"Browsers are going to come back...We'll see a lot of innovation," said Doerr, speaking to a roomful of attendees at the Web 2.0 conference here. He added that as new browsers come onto the market, Google's application protocol interfaces and advertising network will be there to plug into and support them.
Doerr later joked, however, that just because he was on the board of Google didn't necessarily mean he knew what they were doing.
Though reluctant to talk in depth about Google's future or IPO, Doerr commented on where the company will likely go, including making more information searchable, growing internationally and becoming "the Google who knows you."
Doerr was interviewed on stage during the first evening of the Web 2.0 conference, a gathering for Internet executives to ponder the Web's next phase of development after the boom-and-bust cycle of the late 1990s. Many executives from the Internet's early days (or version 1.0 as the conference would have it)--Amazon.com's Jeff Bezos, Broadcast.com's Mark Cuban, Idealab's Bill Gross--were here to give their visions of the future and new technologies that will harken it.
Bezos, in an earlier presentation, said that the Internet's early development was about making sites useful to consumers, but now it's about making the Web useful to computers. He was referring to software known as Web services, which allow incompatible systems to communicate or exchange information. Web services have played an increasingly important role in helping the online retailer expand its business and ring sales outside of its retail network.
For example, Amazon's new search venture A9.com is built by several application protocol interfaces that tap into Amazon's own "search inside the book" feature. Amazon started a Web services division two years ago and it now has more than 65,000 registered users who tap into its retail database.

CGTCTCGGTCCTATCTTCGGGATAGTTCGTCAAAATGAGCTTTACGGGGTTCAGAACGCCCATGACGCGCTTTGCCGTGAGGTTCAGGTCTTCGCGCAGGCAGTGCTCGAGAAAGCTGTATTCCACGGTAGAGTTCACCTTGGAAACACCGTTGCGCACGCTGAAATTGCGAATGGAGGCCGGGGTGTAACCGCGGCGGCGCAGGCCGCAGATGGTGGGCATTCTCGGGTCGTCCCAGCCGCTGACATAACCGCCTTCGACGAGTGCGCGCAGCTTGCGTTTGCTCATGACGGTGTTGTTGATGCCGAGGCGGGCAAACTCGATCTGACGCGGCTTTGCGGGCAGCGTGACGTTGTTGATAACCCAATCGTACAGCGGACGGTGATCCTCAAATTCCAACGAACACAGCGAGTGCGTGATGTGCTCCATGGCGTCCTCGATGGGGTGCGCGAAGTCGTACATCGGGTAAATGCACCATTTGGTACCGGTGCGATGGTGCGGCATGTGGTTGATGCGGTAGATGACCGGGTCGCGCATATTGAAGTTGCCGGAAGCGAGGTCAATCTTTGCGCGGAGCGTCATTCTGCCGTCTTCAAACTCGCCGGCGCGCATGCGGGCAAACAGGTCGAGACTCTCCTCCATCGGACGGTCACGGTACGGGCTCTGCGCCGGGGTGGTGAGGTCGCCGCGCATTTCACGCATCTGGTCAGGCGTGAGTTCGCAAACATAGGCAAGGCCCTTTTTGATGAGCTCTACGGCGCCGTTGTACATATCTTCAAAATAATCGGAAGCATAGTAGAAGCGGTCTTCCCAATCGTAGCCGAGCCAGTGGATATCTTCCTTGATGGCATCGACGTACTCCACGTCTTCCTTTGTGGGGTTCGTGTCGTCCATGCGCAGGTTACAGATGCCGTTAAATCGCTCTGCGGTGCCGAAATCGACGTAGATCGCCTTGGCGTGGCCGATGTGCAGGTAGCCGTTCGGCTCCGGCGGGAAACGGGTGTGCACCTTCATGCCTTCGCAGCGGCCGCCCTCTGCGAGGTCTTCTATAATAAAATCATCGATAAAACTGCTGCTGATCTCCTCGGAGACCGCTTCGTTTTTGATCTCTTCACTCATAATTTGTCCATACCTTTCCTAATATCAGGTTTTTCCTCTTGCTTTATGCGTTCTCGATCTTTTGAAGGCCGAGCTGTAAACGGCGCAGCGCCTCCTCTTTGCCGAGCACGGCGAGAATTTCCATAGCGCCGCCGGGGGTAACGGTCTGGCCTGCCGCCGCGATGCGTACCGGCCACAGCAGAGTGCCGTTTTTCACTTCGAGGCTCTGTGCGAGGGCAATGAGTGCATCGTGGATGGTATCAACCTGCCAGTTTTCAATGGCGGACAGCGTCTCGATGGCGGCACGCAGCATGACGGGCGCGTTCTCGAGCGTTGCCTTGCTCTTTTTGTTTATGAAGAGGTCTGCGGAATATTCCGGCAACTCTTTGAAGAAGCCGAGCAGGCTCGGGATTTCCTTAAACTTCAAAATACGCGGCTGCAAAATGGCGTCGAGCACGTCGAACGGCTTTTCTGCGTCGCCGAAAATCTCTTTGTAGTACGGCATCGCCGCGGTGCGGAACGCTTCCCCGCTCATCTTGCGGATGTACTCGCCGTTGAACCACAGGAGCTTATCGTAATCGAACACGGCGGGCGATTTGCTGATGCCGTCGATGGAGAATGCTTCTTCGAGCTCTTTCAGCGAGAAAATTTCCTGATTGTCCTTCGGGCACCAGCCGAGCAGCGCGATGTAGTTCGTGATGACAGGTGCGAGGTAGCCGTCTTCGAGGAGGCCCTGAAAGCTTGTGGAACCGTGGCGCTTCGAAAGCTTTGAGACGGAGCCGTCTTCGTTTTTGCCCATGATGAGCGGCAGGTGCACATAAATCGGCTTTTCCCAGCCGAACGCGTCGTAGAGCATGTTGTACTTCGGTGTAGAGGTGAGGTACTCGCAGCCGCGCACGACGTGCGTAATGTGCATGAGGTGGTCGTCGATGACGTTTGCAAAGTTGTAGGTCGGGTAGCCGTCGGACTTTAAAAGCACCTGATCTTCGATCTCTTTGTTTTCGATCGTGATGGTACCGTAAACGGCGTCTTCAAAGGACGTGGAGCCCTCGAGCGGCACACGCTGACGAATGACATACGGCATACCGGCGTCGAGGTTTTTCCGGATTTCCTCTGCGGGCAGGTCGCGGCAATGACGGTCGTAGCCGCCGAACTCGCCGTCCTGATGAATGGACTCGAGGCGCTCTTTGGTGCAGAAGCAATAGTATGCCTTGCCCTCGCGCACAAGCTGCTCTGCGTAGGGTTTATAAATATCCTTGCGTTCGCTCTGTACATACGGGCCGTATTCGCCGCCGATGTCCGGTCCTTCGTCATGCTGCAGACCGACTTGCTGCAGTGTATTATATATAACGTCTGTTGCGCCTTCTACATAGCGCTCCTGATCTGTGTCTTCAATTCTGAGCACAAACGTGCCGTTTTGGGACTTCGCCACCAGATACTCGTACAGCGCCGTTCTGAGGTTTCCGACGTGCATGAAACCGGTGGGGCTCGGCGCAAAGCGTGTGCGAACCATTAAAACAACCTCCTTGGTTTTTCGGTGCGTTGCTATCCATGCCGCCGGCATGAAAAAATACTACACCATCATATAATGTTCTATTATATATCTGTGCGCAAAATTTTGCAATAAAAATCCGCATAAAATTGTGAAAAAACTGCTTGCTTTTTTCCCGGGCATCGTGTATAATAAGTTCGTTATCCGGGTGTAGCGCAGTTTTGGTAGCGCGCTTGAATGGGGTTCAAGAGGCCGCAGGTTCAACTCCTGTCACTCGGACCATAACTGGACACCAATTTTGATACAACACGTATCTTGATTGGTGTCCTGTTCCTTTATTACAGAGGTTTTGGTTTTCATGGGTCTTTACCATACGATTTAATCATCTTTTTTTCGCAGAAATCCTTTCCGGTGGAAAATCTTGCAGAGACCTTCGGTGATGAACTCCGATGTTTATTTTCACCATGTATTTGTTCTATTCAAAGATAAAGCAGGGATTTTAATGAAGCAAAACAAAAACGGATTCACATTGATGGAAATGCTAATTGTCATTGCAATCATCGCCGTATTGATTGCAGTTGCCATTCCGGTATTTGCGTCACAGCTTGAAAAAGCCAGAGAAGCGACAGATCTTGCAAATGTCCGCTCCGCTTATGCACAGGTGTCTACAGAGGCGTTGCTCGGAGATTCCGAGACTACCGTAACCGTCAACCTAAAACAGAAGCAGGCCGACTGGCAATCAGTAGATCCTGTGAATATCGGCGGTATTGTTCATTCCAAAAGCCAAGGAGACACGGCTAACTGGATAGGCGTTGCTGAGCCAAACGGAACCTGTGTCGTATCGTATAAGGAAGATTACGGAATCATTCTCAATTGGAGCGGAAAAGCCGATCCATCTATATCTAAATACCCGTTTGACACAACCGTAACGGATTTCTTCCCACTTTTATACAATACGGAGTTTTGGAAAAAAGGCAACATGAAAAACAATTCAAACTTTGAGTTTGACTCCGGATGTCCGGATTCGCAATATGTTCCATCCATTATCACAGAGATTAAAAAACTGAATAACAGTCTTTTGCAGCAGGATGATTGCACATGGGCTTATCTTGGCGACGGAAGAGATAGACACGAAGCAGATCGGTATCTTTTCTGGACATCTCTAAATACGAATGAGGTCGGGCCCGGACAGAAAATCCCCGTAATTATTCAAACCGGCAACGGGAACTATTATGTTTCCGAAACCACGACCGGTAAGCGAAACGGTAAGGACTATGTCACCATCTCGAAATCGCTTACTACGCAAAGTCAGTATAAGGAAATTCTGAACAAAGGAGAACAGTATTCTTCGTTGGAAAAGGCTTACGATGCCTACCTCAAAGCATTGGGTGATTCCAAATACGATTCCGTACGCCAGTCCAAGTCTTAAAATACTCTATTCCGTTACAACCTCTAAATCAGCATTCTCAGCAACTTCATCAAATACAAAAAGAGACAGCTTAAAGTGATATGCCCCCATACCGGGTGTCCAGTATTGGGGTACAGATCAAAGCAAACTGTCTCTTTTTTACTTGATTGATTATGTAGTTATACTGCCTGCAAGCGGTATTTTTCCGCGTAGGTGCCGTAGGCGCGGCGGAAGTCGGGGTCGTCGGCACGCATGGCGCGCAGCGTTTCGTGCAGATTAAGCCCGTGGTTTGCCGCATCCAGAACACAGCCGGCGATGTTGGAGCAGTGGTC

"The ability to build very thin front end (businesses) and use them to tap into these powerful back ends, I'm very interested in that. You'll see a huge amount of creativity unleashed there," Bezos said.
Doerr said that he believed that many services of the first iteration of the Web were being reinvented now, much in the way Google reinvented search while many other Internet portals abandoned search R&D in the late 1990s. "Most of the old Web-based services are in the process of being systemized reinvented, even the browser," he said.
More broadly, Doerr said he thought of the next phases of Internet development in terms of the scientific theory known as string theory, which posits that there are seven parallel universes. The "near" Web represents the PC; the "far" Web stands for television; the "here" Web represents mobile devices; the "business to business" Web for XML, RSS (Really Simple Syndication) feeds and other backend technologies; and the "weird" Web is for 3D experiences or virtual worlds that could be developed. Doerr said he had yet to come up with the seventh.
One area for growing business interest would be targeted services for the explosive "near" Web, such as social services and tracking services, Doerr said.
When asked about his early investment in Google and the company's recent $1.7 billion IPO, he called himself lucky. Doerr, a partner at Kleiner Perkins Caufield & Byers, characterized his investment in 1999 as a long shot given that Google had $220,000 in revenue and was founded by two Stanford University dropouts. Despite a conflagration of negative media during the IPO process and of the shares, Doerr said he felt it was a success. "It worked well, the high point of course was that $1.7 billion was raised."
He did say that he believed the Securities and Exchange Commission should re-examine the quiet period rules, because of several published reports in the media that quoted unnamed financial sources with an interest in deflating the stock before the IPO date, among other distortions.
Doerr also commented on recent censure of Google by China by saying that he knows the company tries to be a "search engine for democracy," but it is a hard problem. He said he suspected that the problem will grow less as time passes.